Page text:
I need to compare a movie to the play Trifles. I just can't think of a movie. I saw someone compared it to A Doll's House, but I've never watched that movie. Any suggestions would be great.
From the comparison that you provide, the assignment asks that your compare the play Trifles with a movie that has the subject matter of subjugated women. The reason why this is the rationale of the assignment is because the play A Doll's House has nothing to do with the play Trifles, except for the use of the topic of women being marginalized, or pushed down, by a male-dominated society. In this case, society is microcosmically represented in the marriage dyad, where the male dominates and subjugates the female.
If what you need is a movie,like your question states, and not another play, you may want to watch Sleeping with the Enemy with Julia Roberts, or Enough with Jennifer Lopez.
These two movies are about the effects of domestic violence on battered women. They also explore issues such as the "battered woman syndrome", "post traumatic stress disorder in domestic violence (DV) victims", and "women who snap".
In Sleeping with the Enemy the main character comes into a manipulative marriage as a willing participant, as she does not know any better. The husband uses her feebleness and naiveté to push her down further by not allowing her to engage in a number of activities. In the end she manages to escape, only to have him chase her again, until she no longer can play the "cat and mouse" game; one of them definitely needs to go.
In Enough, the same topic is used, except the main character has a child who she has to defend, as well. In the same way, the main characters snap at the prospect of going back into the submission of abusive men. In both movies, the men meet their ends at the hands of the women that they abused.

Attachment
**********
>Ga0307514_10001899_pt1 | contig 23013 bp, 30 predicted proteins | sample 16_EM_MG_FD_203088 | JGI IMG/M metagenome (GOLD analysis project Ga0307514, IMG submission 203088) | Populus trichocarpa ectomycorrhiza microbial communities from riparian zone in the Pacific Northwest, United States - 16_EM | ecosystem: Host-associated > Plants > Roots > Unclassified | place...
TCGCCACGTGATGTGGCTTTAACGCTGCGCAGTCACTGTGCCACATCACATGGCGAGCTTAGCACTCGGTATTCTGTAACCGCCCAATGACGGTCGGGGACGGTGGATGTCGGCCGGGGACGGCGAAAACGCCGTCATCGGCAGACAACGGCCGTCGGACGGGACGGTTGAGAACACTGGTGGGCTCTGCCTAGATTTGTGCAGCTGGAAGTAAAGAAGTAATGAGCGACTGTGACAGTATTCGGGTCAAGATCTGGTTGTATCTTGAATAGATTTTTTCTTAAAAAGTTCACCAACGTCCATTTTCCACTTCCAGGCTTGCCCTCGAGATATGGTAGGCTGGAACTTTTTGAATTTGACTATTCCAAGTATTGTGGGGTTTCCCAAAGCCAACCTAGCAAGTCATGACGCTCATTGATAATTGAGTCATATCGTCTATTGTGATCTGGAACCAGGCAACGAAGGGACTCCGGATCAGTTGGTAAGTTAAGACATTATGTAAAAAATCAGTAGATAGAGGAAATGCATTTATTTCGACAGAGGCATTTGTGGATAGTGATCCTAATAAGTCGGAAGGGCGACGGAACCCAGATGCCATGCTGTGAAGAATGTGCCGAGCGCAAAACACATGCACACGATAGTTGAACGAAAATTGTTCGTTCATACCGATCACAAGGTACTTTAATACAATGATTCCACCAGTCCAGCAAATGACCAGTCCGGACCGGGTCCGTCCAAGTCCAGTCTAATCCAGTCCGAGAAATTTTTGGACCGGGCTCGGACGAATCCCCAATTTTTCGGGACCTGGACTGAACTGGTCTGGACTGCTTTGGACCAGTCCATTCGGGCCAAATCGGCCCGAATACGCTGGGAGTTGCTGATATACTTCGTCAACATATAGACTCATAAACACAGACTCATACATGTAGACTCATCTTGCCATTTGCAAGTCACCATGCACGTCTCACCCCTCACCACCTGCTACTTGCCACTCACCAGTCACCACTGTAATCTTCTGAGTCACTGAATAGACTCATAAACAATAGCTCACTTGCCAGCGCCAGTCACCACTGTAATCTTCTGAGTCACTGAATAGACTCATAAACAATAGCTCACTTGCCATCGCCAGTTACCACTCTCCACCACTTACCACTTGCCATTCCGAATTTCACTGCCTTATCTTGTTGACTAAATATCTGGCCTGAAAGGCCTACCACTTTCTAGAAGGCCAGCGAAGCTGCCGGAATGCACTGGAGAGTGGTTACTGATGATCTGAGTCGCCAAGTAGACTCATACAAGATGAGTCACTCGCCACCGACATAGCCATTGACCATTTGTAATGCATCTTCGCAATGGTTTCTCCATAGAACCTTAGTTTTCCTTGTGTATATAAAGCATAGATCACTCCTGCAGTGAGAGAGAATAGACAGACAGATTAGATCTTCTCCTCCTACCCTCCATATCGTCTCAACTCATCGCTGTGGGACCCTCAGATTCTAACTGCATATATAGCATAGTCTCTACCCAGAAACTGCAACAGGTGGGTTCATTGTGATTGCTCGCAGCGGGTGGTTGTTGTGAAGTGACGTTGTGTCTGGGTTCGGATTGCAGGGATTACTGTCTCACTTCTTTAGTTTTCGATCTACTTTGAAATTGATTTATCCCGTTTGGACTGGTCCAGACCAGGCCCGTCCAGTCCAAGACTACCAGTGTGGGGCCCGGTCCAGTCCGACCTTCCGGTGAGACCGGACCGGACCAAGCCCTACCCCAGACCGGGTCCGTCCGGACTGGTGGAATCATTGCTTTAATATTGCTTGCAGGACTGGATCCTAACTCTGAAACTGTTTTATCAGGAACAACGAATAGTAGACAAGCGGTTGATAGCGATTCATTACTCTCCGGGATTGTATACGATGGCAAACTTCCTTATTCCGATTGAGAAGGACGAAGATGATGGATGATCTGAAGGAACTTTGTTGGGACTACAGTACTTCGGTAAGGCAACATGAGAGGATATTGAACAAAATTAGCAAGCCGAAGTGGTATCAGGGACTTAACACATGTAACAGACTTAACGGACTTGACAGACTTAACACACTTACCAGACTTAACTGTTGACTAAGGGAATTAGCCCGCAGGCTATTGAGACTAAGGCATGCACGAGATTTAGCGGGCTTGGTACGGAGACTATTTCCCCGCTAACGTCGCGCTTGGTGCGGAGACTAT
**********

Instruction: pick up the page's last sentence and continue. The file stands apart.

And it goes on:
When conducting a search of movies depicting battered women, it is surprising to find out that modern movies seem to shy away from the topic. Instead, they are trying to instill stronger, more initiator-type female leads into the overall psyche of worldwide audiences. The idea that a woman enters a relationship to be mistreated is something Hollywood cannot glamorize, therefore, it is hard to get those movies to hit the silver screen successfully.
Regardless, think how Minnie Wright is also a victim of a man who uses her feeble nature, her naiveté and her kindness to his complete advantage. Rather than bringing out the best out of two people, a chaotic and toxic DV relationship will plunge the couple down altogether, with one using the other as an scapegoat for all sorts of abusive behaviors. Poor Minnie was no different than a punching bag where John would release his anxiety, anger, and violent emotions in a dangerous way. This is why, when he kills the canary, he actually kills the very last nerve standing in Minnie's soul. And, she lost it.